In a world where breastfeeding was normal there wouldn’t have been chaos when I first posted a breastfeeding photo online.

People wouldn’t have told me that I was “gross,” or “inappropriate” or “need to cover up.” It would be just another photo in your newsfeed as you scrolled through the photos of food, kids’ faces and political memes. The lady at the post office wouldn’t have giggled at me and whispered to her coworkers as I nursed my son while mailing a letter. I wouldn’t have felt nervous when my son wanted to nurse on the crowded bus or at the auto shop.

No one would ever have to ask where they can pump because a mother pumping would be as normal as people on their laptops at Starbucks. Breastfeeding and pumping mothers would not be harassed at work or in public. We would have paid maternity leave because the role of a mother would be highly valued. Women would not have to choose between their careers and having a family. Women’s role in society as mothers and workers would be respected and protected.

If breastfeeding were normalized breastfeeding rates would increase. The amount of crying babies would decrease! We wouldn’t feel uncomfortable feeding our babies whenever we needed. We wouldn’t be told when to wean. We wouldn’t be told that our breastmilk loses its nutritional value at 1 year postpartum. We wouldn’t be told that our babies are too old to nurse if they have teeth, can ask for it, can pull on our shirt, can walk, etc.

Women might be less sexualized and objectified. Breasts would not be a sexual fetish used only to sell products and gratify men. Breasts would be seen as just another body part like legs, hands and lips. There would be no pride behind breastfeeding. No one would give you a high five or tell you that you’re awesome. No one would slip you a congratulatory note or pay for your lunch. There would be no tee shirts or stickers. No books or photo shoots. No fundraisers or promotional materials. No one would call themselves “badass.” Like I said, I wouldn’t exist, at least not as I do now. But I’d be OK with that. All in all, it sounds like a much better world.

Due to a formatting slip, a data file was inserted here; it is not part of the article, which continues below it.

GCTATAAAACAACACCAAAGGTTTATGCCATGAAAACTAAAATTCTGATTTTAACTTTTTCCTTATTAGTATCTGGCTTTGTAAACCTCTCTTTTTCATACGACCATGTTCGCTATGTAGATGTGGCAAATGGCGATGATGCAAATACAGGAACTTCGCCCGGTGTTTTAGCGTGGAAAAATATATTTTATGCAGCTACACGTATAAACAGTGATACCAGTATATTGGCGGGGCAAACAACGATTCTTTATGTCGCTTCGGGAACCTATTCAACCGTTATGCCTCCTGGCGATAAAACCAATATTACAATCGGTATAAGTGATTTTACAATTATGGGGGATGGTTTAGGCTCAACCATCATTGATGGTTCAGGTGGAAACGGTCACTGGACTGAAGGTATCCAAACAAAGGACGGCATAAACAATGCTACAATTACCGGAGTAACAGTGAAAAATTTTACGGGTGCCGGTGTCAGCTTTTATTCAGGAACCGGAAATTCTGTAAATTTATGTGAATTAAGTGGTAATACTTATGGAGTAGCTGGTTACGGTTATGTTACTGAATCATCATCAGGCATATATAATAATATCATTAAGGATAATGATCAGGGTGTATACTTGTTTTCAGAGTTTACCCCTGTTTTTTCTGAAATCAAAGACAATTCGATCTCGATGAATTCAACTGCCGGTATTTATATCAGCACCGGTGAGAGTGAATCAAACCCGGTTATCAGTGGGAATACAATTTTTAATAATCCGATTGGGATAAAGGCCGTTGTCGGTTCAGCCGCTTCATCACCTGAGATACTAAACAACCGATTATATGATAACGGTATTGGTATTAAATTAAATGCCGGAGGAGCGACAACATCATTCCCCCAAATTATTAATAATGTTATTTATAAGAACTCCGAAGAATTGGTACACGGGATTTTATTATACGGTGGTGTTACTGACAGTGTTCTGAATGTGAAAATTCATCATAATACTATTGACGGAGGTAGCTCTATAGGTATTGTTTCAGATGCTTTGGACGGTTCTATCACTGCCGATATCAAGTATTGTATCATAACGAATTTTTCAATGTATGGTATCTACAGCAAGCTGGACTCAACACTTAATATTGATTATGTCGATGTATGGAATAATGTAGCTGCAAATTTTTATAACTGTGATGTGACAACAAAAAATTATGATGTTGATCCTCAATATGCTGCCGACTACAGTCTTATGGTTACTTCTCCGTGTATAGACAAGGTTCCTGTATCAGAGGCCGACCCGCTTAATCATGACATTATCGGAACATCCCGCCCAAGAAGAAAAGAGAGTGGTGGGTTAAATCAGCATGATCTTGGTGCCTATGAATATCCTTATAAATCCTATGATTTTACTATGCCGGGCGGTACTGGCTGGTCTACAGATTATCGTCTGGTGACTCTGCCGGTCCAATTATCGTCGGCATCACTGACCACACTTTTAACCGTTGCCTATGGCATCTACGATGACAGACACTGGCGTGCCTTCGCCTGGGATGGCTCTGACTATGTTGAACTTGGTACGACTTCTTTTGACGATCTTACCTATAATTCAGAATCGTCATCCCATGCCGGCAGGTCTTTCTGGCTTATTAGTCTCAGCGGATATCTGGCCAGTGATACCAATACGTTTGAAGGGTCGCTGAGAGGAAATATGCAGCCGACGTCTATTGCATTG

Is this breastfeeding utopia realistic?

Can we really live in a world like this? I would like to think we can. We need to keep the faith and hope alive. We need to continue to push for reliable information. We need to continue to demand that our rights are protected. We need to fight for better lactation support. We have made great progress in recent years. I for one am on board to continue the mission. Are you?



Abby Theuring

Abby Theuring is a blogger, public speaker, activist, wife and mother of 2 who lives in Chicago, IL. She writes about breastfeeding in public, gentle parenting and feminism. Abby has a master's degree in Social Work and worked with abused and neglected teenagers for 14 years before her son, Jack, was born. Upon the birth of her son she quit her job and refocused her passion for advocacy to breastfeeding and gentle parenting. Abby struggled to get started with breastfeeding and now hopes to empower mothers through blogging and public speaking. Abby's blogs can be found at thebadassbreastfeeder.com.